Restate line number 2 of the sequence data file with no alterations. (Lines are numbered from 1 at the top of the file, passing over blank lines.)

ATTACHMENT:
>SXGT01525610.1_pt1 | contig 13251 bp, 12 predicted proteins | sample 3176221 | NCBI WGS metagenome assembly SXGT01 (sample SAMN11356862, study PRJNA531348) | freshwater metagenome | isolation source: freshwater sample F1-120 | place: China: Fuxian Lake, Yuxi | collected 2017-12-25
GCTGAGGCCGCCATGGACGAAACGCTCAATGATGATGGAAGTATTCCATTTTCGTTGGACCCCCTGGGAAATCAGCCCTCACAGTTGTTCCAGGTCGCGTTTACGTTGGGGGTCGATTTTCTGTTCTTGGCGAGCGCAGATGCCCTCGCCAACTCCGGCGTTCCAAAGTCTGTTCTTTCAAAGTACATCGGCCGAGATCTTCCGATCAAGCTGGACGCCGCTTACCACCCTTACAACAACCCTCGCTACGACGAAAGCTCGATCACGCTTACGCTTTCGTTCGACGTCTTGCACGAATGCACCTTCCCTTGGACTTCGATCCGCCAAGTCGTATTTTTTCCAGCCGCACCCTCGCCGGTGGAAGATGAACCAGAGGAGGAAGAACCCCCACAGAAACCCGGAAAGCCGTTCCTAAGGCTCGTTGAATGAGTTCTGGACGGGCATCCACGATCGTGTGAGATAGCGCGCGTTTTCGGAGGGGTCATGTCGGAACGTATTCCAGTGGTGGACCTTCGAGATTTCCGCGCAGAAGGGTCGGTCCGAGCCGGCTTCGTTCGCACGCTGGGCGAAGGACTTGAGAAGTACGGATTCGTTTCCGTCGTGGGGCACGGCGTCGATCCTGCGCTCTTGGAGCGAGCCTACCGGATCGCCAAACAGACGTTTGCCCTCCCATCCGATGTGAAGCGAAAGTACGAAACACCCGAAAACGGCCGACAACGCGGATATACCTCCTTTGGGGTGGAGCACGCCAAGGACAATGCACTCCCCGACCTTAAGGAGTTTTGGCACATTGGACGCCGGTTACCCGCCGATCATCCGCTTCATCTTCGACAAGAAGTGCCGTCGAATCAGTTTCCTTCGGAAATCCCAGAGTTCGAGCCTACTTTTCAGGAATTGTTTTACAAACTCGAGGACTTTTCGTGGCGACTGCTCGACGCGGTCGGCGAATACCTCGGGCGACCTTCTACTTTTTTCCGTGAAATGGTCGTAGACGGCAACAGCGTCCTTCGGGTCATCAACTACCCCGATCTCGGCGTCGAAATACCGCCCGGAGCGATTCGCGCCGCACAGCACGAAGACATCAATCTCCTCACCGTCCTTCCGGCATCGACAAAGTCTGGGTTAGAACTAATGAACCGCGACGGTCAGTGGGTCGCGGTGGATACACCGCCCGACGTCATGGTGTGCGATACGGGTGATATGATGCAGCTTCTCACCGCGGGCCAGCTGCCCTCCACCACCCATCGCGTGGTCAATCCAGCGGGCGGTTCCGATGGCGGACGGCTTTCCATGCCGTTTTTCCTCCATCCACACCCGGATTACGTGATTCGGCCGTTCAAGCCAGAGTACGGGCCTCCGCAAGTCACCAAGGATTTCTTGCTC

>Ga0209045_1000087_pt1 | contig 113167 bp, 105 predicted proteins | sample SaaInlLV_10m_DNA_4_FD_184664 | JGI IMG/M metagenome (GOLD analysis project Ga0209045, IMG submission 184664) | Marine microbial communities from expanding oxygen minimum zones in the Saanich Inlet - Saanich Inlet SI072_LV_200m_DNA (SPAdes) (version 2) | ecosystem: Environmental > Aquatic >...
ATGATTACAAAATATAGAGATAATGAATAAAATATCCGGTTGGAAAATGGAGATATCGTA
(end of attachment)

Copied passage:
GCTGAGGCCGCCATGGACGAAACGCTCAATGATGATGGAAGTATTCCATTTTCGTTGGACCCCCTGGGAAATCAGCCCTCACAGTTGTTCCAGGTCGCGTTTACGTTGGGGGTCGATTTTCTGTTCTTGGCGAGCGCAGATGCCCTCGCCAACTCCGGCGTTCCAAAGTCTGTTCTTTCAAAGTACATCGGCCGAGATCTTCCGATCAAGCTGGACGCCGCTTACCACCCTTACAACAACCCTCGCTACGACGAAAGCTCGATCACGCTTACGCTTTCGTTCGACGTCTTGCACGAATGCACCTTCCCTTGGACTTCGATCCGCCAAGTCGTATTTTTTCCAGCCGCACCCTCGCCGGTGGAAGATGAACCAGAGGAGGAAGAACCCCCACAGAAACCCGGAAAGCCGTTCCTAAGGCTCGTTGAATGAGTTCTGGACGGGCATCCACGATCGTGTGAGATAGCGCGCGTTTTCGGAGGGGTCATGTCGGAACGTATTCCAGTGGTGGACCTTCGAGATTTCCGCGCAGAAGGGTCGGTCCGAGCCGGCTTCGTTCGCACGCTGGGCGAAGGACTTGAGAAGTACGGATTCGTTTCCGTCGTGGGGCACGGCGTCGATCCTGCGCTCTTGGAGCGAGCCTACCGGATCGCCAAACAGACGTTTGCCCTCCCATCCGATGTGAAGCGAAAGTACGAAACACCCGAAAACGGCCGACAACGCGGATATACCTCCTTTGGGGTGGAGCACGCCAAGGACAATGCACTCCCCGACCTTAAGGAGTTTTGGCACATTGGACGCCGGTTACCCGCCGATCATCCGCTTCATCTTCGACAAGAAGTGCCGTCGAATCAGTTTCCTTCGGAAATCCCAGAGTTCGAGCCTACTTTTCAGGAATTGTTTTACAAACTCGAGGACTTTTCGTGGCGACTGCTCGACGCGGTCGGCGAATACCTCGGGCGACCTTCTACTTTTTTCCGTGAAATGGTCGTAGACGGCAACAGCGTCCTTCGGGTCATCAACTACCCCGATCTCGGCGTCGAAATACCGCCCGGAGCGATTCGCGCCGCACAGCACGAAGACATCAATCTCCTCACCGTCCTTCCGGCATCGACAAAGTCTGGGTTAGAACTAATGAACCGCGACGGTCAGTGGGTCGCGGTGGATACACCGCCCGACGTCATGGTGTGCGATACGGGTGATATGATGCAGCTTCTCACCGCGGGCCAGCTGCCCTCCACCACCCATCGCGTGGTCAATCCAGCGGGCGGTTCCGATGGCGGACGGCTTTCCATGCCGTTTTTCCTCCATCCACACCCGGATTACGTGATTCGGCCGTTCAAGCCAGAGTACGGGCCTCCGCAAGTCACCAAGGATTTCTTGCTC